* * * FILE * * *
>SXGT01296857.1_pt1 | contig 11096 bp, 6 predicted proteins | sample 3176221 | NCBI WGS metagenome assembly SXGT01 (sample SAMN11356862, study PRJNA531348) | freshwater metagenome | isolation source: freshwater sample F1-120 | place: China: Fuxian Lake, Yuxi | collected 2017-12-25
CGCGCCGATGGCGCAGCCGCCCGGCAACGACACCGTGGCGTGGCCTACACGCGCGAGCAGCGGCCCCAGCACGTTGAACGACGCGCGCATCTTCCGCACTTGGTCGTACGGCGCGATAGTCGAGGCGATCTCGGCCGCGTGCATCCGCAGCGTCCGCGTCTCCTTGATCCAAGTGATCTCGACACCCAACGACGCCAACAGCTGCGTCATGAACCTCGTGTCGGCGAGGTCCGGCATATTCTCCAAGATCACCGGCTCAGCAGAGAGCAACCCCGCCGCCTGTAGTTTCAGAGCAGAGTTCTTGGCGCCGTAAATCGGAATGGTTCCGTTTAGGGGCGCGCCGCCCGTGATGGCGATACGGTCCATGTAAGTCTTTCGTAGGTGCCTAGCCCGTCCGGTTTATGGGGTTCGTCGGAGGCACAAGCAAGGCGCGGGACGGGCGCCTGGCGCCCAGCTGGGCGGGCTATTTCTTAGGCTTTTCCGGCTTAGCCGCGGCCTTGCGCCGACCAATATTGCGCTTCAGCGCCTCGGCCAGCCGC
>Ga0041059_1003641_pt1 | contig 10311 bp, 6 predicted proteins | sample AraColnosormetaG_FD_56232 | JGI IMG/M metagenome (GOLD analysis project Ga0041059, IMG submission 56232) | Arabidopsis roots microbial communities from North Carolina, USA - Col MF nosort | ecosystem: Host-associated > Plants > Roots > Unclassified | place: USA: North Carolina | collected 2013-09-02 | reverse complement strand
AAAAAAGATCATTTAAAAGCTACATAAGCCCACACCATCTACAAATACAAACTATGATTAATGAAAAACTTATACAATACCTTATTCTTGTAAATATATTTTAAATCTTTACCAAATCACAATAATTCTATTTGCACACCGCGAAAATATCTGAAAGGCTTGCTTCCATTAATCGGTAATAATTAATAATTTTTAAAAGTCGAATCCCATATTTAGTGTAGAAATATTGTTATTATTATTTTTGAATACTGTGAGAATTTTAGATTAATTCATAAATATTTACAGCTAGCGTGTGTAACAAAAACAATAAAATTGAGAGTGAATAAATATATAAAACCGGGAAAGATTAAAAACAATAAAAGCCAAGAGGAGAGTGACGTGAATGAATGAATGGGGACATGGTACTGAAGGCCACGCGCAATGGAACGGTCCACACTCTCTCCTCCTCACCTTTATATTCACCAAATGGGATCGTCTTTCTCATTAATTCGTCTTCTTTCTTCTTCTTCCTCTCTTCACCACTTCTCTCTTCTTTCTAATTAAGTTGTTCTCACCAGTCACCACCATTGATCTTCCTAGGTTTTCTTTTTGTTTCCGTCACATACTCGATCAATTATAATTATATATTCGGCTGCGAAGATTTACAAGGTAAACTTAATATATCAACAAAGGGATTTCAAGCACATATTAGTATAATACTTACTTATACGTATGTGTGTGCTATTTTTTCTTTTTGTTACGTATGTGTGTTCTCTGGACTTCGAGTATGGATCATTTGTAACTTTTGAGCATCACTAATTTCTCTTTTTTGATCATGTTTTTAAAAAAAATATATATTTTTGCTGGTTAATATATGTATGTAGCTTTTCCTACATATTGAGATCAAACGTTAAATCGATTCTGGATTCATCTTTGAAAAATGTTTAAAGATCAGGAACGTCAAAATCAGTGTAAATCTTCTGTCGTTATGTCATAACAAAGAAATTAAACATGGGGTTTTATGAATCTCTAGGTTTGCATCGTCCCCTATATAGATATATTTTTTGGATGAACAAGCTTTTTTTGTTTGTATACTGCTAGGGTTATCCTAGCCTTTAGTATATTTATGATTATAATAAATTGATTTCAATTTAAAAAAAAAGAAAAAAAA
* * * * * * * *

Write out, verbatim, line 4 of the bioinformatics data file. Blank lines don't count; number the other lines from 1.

AAAAAAGATCATTTAAAAGCTACATAAGCCCACACCATCTACAAATACAAACTATGATTAATGAAAAACTTATACAATACCTTATTCTTGTAAATATATTTTAAATCTTTACCAAATCACAATAATTCTATTTGCACACCGCGAAAATATCTGAAAGGCTTGCTTCCATTAATCGGTAATAATTAATAATTTTTAAAAGTCGAATCCCATATTTAGTGTAGAAATATTGTTATTATTATTTTTGAATACTGTGAGAATTTTAGATTAATTCATAAATATTTACAGCTAGCGTGTGTAACAAAAACAATAAAATTGAGAGTGAATAAATATATAAAACCGGGAAAGATTAAAAACAATAAAAGCCAAGAGGAGAGTGACGTGAATGAATGAATGGGGACATGGTACTGAAGGCCACGCGCAATGGAACGGTCCACACTCTCTCCTCCTCACCTTTATATTCACCAAATGGGATCGTCTTTCTCATTAATTCGTCTTCTTTCTTCTTCTTCCTCTCTTCACCACTTCTCTCTTCTTTCTAATTAAGTTGTTCTCACCAGTCACCACCATTGATCTTCCTAGGTTTTCTTTTTGTTTCCGTCACATACTCGATCAATTATAATTATATATTCGGCTGCGAAGATTTACAAGGTAAACTTAATATATCAACAAAGGGATTTCAAGCACATATTAGTATAATACTTACTTATACGTATGTGTGTGCTATTTTTTCTTTTTGTTACGTATGTGTGTTCTCTGGACTTCGAGTATGGATCATTTGTAACTTTTGAGCATCACTAATTTCTCTTTTTTGATCATGTTTTTAAAAAAAATATATATTTTTGCTGGTTAATATATGTATGTAGCTTTTCCTACATATTGAGATCAAACGTTAAATCGATTCTGGATTCATCTTTGAAAAATGTTTAAAGATCAGGAACGTCAAAATCAGTGTAAATCTTCTGTCGTTATGTCATAACAAAGAAATTAAACATGGGGTTTTATGAATCTCTAGGTTTGCATCGTCCCCTATATAGATATATTTTTTGGATGAACAAGCTTTTTTTGTTTGTATACTGCTAGGGTTATCCTAGCCTTTAGTATATTTATGATTATAATAAATTGATTTCAATTTAAAAAAAAAGAAAAAAAA